It’ll let you specify an event callback, and check if one is set. A callback can be any command, so if the handler isn’t already set, you can set one that uses echo/printf, and then it’ll print each time you fire the event. This comes with some overhead (not great for loops that must be as tight as possible…), but it also creates a simple affordance for registering many different ~cached values from different places in the code, but then print them all back out by firing a single event. (I don’t, unfortunately, have a terribly easy-to-follow public example; if you’re curious you might be able to work it out starting from a more complex one at https://github.com/abathur/shell-hag/blob/master/hag.bash#L497)

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              That is super interesting approach, defining a new function for every call with different arguments, though I don’t love how it pollutes the global function namespace. I have never heard of https://github.com/bashup/events, though it looks interesting on an initial glance. I’ll have to spend some time reading its code to understand how it works, thanks!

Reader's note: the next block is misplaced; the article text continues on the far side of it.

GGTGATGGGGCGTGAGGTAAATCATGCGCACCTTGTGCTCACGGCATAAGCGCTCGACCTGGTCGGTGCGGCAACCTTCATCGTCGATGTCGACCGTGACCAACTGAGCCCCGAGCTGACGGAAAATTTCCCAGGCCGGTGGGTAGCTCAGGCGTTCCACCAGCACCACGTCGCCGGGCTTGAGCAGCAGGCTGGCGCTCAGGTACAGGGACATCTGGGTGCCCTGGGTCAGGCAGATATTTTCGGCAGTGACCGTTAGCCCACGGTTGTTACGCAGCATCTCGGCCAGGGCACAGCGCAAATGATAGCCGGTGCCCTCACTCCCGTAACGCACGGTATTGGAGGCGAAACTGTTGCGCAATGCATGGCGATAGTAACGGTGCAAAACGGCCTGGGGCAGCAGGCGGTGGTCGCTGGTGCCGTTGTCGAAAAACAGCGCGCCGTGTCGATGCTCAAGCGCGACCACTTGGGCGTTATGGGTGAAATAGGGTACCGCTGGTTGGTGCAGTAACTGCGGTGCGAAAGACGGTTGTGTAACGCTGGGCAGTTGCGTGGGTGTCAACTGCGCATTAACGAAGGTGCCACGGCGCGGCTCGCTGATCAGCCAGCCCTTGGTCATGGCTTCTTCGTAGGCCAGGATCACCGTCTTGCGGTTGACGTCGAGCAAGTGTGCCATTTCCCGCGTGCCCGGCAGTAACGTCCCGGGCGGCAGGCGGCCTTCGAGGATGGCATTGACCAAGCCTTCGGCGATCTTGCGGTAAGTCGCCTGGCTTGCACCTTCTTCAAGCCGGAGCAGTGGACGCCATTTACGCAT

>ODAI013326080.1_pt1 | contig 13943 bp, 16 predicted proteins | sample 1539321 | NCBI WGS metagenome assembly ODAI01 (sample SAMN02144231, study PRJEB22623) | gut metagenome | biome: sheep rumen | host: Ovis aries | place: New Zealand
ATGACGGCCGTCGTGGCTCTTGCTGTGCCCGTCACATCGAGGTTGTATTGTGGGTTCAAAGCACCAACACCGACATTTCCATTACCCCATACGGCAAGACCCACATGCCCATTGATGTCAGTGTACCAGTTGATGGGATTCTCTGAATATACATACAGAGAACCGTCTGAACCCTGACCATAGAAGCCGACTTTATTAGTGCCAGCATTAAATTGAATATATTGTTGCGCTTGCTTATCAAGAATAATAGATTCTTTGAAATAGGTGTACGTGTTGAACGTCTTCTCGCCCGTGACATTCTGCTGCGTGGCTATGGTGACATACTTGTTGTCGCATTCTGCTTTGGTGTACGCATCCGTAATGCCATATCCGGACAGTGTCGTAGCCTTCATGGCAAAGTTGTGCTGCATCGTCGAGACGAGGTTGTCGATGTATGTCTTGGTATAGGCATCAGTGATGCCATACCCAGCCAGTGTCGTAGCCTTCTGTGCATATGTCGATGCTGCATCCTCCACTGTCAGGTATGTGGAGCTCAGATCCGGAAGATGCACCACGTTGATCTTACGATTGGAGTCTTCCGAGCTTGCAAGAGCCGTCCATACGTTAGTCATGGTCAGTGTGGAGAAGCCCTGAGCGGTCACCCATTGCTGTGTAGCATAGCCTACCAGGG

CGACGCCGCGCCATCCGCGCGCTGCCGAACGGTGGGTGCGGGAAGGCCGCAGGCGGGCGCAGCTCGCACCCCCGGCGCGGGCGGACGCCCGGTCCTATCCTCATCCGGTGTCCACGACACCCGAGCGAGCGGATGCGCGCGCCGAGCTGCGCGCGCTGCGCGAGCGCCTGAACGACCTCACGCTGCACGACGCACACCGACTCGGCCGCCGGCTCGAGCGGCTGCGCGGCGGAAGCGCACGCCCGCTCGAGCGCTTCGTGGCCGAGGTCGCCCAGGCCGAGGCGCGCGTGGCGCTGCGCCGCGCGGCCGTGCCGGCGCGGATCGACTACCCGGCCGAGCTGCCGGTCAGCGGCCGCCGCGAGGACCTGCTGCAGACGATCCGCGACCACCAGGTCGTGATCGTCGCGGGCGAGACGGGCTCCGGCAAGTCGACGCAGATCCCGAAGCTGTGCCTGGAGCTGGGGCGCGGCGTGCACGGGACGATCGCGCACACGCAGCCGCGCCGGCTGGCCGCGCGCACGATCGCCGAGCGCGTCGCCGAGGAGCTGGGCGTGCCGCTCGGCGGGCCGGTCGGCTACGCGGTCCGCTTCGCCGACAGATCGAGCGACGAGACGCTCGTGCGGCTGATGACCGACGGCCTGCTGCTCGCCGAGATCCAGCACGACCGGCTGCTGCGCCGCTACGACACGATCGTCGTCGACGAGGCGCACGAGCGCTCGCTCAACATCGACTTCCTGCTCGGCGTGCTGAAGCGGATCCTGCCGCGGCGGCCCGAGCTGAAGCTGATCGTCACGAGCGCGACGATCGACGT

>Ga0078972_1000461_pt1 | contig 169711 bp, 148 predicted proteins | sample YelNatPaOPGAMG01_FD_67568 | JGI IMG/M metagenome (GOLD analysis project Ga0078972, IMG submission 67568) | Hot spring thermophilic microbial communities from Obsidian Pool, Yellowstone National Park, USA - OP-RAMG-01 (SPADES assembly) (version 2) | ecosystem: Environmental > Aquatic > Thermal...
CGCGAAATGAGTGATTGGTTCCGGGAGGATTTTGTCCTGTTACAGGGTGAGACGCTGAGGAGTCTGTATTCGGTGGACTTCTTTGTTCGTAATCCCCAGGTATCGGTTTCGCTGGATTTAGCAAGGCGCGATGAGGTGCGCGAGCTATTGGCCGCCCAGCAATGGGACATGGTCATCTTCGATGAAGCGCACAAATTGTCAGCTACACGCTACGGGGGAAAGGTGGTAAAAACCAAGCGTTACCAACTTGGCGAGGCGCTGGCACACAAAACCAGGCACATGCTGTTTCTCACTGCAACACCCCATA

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                I don’t love how it pollutes the global function namespace.

                I prefixed the function names here with rando: for exactly this reason.

                I have never heard of https://github.com/bashup/events, though it looks interesting on an initial glance. I’ll have to spend some time reading its code to understand how it works, thanks!

                It isn’t widely used. I do vaguely intend to blog about it at some point to help boost a bit (in the broader context of work I’ve been doing to make nixpkgs a good home/ecosystem for bash/shell projects, and some bash ~profile modules I’ve been picking at).

                It isn’t magic, but I think the overhead is usually a fair trade when the event-oriented abstractions/idioms are a natural fit for a task/domain. That’s very abstract, but some examples I’ve found: internal to a modular project, simplifying ~collaboration between separate projects, lazy setup/init, and user/run-time extensibility.

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            Forking is always a speed penalty with bash. I need to use this more in loops instead of forking a bunch in my inner loop.